No-Strike Clauses Hold Back Unions

When leaders of the Occupy movement’s most reliable labor ally, the Longshore Union (ILWU), declared the union would not participate in Monday’s shutdown of West Coast ports, they illustrated a great weakness plaguing our unions.

Labor is confined by contract unionism, whose core is the no-strike clause.

Recall that during the 1999 mass protests against the World Trade Organization, the ILWU used its power to shut down all West Coast ports for a day, a stroke of exemplary solidarity.

The decision not to support the current call was influenced by the fact that, like almost all unions that sign collective bargaining agreements, the ILWU is bound by a clause barring strikes during the life of the contract. The last time ILWU supported a shutdown of the Oakland port, it suffered a fine of $65,000.

For more than 75 years, the labor movement has been enclosed by law and custom by collective bargaining, whose goal is to achieve a contract that seals in wages, benefits, a grievance procedure, and work rules. In return, workers and their union agree, crucially, to surrender their right to withhold their labor.

The penalties for violation are often severe: stiff fines and imprisonment of union officials. After the three-day walkout by New York City transit workers in 2005, a court order barred check-off of union dues, levied $2.5 million in penalties, and handed the union president a 10-day jail sentence.

Even when unionists and their allies flooded Madison, Wisconsin, last winter with huge protests, there was little debate about the limits of contract unionism.


Why do contracts hold back unions?



Give $10 a month or more and get our "Fight the Boss, Build the Union" T-shirt.

1. The contract has the force of law. It is a compromise between labor and the employer, private or public. The workers agree to suspend most of their demands for as long as the contract lasts. In the past decade that period has grown, sometimes to as much as six years. Even if conditions change, the union cannot reopen the contract unless the employer consents.

2. The union is responsible for enforcing the contract, including disciplining the workers. Of course, management regularly bypasses or brazenly violates the contract. To remedy these infractions, the union can grieve and finally arbitrate. Although arbitration is heavily weighted on the employers’ side, workers have no other recourse, under the law of the contract.

If they (rarely, these days) resort to a wildcat walkout or other job action, their union is obliged to renounce the strike and “order” workers back to the job.

3. Under these conditions, the union tends to become conservative, at best, or, at worst, an agent of shop floor workers’ subordination. The weight of the law mostly prevails.

With the employers’ offensive of the last generation, collective bargaining is now mostly a form of collective begging. Yet collective bargaining remains a sacred cow. Few are willing to advocate that, at the minimum, contracts leave the strike weapon unrestricted.

The labor movement has forgotten its own traditions: Until the 1930s, labor contracts were fairly rare. Workers—and not only IWW members—used to fight for their demands continuously and agree to return to work only when they were met.

Skeptics ask why employers should sign contracts if they cannot buy labor peace. But European unions do not, typically, agree to limitations on strikes.

The main factor underlying labor relations is the power of workers and their unions. Until they re-examine the trap of collective bargaining, the downward slide will accelerate.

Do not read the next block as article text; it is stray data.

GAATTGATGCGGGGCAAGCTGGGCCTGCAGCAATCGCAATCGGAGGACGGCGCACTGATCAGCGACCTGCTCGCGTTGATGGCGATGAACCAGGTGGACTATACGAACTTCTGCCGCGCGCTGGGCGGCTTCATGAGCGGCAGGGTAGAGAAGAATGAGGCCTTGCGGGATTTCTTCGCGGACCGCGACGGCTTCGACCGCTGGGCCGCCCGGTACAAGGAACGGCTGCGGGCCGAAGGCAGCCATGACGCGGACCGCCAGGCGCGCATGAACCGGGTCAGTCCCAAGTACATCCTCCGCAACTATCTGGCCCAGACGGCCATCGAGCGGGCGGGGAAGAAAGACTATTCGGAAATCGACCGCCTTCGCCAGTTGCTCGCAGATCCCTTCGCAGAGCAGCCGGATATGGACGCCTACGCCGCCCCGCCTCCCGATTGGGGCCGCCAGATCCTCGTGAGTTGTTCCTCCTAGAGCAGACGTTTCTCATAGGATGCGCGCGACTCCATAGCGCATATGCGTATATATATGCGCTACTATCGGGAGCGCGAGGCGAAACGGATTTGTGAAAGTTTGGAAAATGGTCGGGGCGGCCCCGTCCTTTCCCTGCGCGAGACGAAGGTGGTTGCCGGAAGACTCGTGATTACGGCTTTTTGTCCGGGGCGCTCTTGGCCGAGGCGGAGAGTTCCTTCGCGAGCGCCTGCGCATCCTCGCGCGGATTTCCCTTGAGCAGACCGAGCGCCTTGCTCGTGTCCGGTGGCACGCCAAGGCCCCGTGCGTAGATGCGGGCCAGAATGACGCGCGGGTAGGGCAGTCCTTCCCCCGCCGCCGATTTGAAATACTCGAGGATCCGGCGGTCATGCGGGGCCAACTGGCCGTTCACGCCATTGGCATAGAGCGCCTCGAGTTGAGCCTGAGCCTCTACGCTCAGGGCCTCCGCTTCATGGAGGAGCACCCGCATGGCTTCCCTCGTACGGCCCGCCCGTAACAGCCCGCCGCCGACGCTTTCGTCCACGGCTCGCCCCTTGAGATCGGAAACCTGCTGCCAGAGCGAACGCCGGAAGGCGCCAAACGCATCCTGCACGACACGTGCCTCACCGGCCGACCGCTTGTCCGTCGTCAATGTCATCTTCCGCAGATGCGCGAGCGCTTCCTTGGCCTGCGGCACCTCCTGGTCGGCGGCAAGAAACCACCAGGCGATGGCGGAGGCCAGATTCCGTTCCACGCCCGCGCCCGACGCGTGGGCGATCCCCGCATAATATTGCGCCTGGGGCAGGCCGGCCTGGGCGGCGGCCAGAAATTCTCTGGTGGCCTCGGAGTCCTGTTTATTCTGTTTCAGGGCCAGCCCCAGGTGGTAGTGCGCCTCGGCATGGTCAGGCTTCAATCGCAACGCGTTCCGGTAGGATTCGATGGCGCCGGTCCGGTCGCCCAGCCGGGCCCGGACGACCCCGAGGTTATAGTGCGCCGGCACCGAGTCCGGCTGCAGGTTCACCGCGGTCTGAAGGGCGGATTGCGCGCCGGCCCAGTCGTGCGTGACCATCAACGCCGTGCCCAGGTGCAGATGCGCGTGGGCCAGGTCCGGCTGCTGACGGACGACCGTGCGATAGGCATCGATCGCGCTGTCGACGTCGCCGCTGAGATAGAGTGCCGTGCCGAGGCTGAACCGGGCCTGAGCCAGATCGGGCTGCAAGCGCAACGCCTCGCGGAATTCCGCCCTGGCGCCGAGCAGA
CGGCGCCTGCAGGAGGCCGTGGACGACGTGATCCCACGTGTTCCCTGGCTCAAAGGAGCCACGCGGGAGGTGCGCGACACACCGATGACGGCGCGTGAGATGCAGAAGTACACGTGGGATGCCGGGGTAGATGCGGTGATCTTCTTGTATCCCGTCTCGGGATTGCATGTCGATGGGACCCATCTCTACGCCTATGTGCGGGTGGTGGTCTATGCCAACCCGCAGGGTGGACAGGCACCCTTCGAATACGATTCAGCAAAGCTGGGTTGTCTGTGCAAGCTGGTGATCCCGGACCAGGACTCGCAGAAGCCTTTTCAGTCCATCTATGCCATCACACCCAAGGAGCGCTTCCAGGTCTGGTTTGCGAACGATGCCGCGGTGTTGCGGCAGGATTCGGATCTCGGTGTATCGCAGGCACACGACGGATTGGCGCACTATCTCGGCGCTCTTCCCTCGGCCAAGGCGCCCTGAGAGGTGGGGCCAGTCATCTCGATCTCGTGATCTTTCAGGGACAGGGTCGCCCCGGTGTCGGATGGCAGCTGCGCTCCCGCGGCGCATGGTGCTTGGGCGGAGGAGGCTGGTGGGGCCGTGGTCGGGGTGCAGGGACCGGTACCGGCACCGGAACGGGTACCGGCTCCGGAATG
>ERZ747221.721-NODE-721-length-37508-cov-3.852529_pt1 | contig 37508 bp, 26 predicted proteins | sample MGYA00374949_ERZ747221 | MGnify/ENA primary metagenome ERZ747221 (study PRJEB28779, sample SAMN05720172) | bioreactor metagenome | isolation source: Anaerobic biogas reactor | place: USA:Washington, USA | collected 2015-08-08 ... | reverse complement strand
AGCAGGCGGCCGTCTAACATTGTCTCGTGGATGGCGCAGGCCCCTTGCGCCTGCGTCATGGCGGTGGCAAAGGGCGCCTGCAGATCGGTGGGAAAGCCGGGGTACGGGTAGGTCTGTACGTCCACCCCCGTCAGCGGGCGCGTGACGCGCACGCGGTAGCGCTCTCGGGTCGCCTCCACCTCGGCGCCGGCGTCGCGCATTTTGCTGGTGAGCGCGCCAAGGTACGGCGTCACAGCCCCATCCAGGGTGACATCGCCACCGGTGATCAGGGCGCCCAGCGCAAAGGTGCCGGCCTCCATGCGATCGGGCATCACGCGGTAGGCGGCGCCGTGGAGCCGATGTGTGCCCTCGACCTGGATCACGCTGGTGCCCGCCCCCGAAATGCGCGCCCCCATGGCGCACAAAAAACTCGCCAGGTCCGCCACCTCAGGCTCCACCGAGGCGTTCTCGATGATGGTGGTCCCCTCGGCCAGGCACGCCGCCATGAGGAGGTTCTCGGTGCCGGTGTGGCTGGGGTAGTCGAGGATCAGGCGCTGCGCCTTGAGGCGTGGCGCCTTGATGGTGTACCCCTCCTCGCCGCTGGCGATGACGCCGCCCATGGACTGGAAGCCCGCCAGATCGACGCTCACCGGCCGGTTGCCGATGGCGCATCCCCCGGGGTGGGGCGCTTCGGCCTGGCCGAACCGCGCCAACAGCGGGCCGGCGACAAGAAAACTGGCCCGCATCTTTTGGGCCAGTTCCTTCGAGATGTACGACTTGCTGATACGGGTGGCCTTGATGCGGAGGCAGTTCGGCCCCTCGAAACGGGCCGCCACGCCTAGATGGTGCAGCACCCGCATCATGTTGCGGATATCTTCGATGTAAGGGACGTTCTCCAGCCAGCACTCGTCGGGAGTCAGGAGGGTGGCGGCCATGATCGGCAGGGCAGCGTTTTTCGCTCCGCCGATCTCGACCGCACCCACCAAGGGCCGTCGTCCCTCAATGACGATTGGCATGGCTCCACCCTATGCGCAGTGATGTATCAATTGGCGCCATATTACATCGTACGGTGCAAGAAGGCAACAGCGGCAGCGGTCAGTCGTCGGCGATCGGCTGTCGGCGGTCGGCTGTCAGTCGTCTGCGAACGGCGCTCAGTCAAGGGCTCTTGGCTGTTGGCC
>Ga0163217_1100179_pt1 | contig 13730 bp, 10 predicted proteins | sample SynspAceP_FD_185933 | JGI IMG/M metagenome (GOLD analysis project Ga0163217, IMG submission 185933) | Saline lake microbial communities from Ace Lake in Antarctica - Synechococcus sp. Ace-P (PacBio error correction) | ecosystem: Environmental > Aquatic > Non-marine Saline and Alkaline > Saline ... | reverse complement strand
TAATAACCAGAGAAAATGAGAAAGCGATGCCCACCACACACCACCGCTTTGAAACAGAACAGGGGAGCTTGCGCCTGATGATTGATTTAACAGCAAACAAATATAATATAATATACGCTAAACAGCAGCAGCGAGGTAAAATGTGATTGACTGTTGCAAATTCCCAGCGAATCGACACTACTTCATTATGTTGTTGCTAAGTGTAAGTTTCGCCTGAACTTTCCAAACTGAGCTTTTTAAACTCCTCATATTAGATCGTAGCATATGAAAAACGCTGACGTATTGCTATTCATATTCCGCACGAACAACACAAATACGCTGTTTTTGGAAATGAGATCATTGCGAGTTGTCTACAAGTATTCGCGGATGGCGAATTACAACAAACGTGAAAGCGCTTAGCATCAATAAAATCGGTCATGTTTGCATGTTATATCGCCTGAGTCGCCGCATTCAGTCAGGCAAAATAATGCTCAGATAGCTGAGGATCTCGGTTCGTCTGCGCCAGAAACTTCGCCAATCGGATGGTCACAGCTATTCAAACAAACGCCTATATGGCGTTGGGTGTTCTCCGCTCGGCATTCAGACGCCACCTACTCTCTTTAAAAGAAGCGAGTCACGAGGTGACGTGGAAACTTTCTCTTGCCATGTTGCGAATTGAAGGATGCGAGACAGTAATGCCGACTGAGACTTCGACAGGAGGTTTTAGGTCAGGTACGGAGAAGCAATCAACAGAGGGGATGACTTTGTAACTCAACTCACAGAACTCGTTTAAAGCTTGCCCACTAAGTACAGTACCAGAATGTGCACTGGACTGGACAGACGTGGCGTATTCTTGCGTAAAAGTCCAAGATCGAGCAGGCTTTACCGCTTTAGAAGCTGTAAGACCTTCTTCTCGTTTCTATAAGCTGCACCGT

Stanley Aronowitz teaches sociology at the City University of New York.


Charley Richardson (not verified) | 03/15/12

Labor Notes’ January and February debate on the stifling effects of no-strike clauses, and of contracts in general, has missed an even more important inhibiting factor: acceptance of management rights.

The ideology and practice of management rights keep unions on the sidelines as decisions are made that hurt not only members but also the union’s power.

Management rights clauses and longer-term contracts arrived in the late ’40s, just as the ideology of unionism narrowed to only providing good wages and benefits, standardized work conditions, and discipline proceedings. Those with a broader view of struggle and solidarity were called communists, and ejected.

As unionism narrowed, stewards were transformed from shop-floor organizers to quasi-lawyers who represent members in judicial proceedings, limited by the contract and the acceptance of management’s prerogatives.

As a steward, I was told that when a member came to me, I should look in the contract for a violation. If there was none, I was left with a relatively empty toolbox.

But contract violations are not the biggest problem we face. Changes made under management rights are eliminating jobs and making work life unbearable for those who remain. Automation, intrusive monitoring systems, “lean” work organization, and “blame-the-worker” safety programs threaten not only jobs and working conditions but also traditional sources of union strength: skill and solidarity.

These encroachments overwhelm the union’s ability to protect members with grievances. Very few contracts, for example, have GPS clauses a steward can cite, while monitoring is increasing everywhere. The narrow focus on contract enforcement leaves us less able to win the struggles that arise at contract time.

This downward spiral is the legacy of management rights.

The European unions are different: they reject the ideology of management rights and have insisted on inserting the union into decisions about the future of work.

wbblack | 12/16/11

I agree with Stanley. The no strike clause is killing the labor movement, but then again so is all the labor law. Collective bargaining is a trap. So we need new labor law? Maybe we just need a different way of organizing society and an economy that works for workers. I'm for militant general strikes as a way to start the ball rolling. Most of my union brothers and sisters aren't willing to take the risk. They don't want to lose what they have now. Of course we all (most of the 99%) are loosing what we have anyway. It's only a matter of time until the bosses push conditions back to 19th century capitalism. Sooner or later we will have to take the risk and fight. Perhaps the Occupy movement will be the vehicle for real social change. I'm involved, and I'm trying to get more union people active in it. Time will tell.